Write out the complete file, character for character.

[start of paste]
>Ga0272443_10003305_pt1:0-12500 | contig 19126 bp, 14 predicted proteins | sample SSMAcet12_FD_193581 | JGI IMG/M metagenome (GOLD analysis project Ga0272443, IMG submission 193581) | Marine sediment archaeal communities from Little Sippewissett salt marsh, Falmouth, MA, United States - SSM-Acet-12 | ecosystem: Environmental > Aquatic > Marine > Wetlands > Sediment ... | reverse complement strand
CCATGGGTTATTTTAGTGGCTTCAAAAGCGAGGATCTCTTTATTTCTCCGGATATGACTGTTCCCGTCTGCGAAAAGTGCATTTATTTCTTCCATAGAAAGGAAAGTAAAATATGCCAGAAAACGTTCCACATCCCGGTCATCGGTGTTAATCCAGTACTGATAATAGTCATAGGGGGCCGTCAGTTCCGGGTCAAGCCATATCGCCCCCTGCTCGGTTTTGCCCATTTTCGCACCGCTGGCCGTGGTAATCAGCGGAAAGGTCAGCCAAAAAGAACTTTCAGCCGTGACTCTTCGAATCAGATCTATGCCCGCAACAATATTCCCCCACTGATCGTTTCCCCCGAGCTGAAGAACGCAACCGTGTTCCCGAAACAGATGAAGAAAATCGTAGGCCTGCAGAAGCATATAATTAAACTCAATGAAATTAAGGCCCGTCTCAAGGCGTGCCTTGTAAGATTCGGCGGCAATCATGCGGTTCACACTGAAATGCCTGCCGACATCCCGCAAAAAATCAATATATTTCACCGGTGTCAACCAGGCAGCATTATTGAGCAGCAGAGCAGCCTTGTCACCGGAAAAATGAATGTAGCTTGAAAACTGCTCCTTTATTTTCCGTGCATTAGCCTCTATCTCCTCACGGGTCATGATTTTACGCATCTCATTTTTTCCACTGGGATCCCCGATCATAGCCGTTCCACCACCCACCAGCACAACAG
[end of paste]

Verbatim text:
>Ga0272443_10003305_pt1:0-12500 | contig 19126 bp, 14 predicted proteins | sample SSMAcet12_FD_193581 | JGI IMG/M metagenome (GOLD analysis project Ga0272443, IMG submission 193581) | Marine sediment archaeal communities from Little Sippewissett salt marsh, Falmouth, MA, United States - SSM-Acet-12 | ecosystem: Environmental > Aquatic > Marine > Wetlands > Sediment ... | reverse complement strand
CCATGGGTTATTTTAGTGGCTTCAAAAGCGAGGATCTCTTTATTTCTCCGGATATGACTGTTCCCGTCTGCGAAAAGTGCATTTATTTCTTCCATAGAAAGGAAAGTAAAATATGCCAGAAAACGTTCCACATCCCGGTCATCGGTGTTAATCCAGTACTGATAATAGTCATAGGGGGCCGTCAGTTCCGGGTCAAGCCATATCGCCCCCTGCTCGGTTTTGCCCATTTTCGCACCGCTGGCCGTGGTAATCAGCGGAAAGGTCAGCCAAAAAGAACTTTCAGCCGTGACTCTTCGAATCAGATCTATGCCCGCAACAATATTCCCCCACTGATCGTTTCCCCCGAGCTGAAGAACGCAACCGTGTTCCCGAAACAGATGAAGAAAATCGTAGGCCTGCAGAAGCATATAATTAAACTCAATGAAATTAAGGCCCGTCTCAAGGCGTGCCTTGTAAGATTCGGCGGCAATCATGCGGTTCACACTGAAATGCCTGCCGACATCCCGCAAAAAATCAATATATTTCACCGGTGTCAACCAGGCAGCATTATTGAGCAGCAGAGCAGCCTTGTCACCGGAAAAATGAATGTAGCTTGAAAACTGCTCCTTTATTTTCCGTGCATTAGCCTCTATCTCCTCACGGGTCATGATTTTACGCATCTCATTTTTTCCACTGGGATCCCCGATCATAGCCGTTCCACCACCCACCAGCACAACAG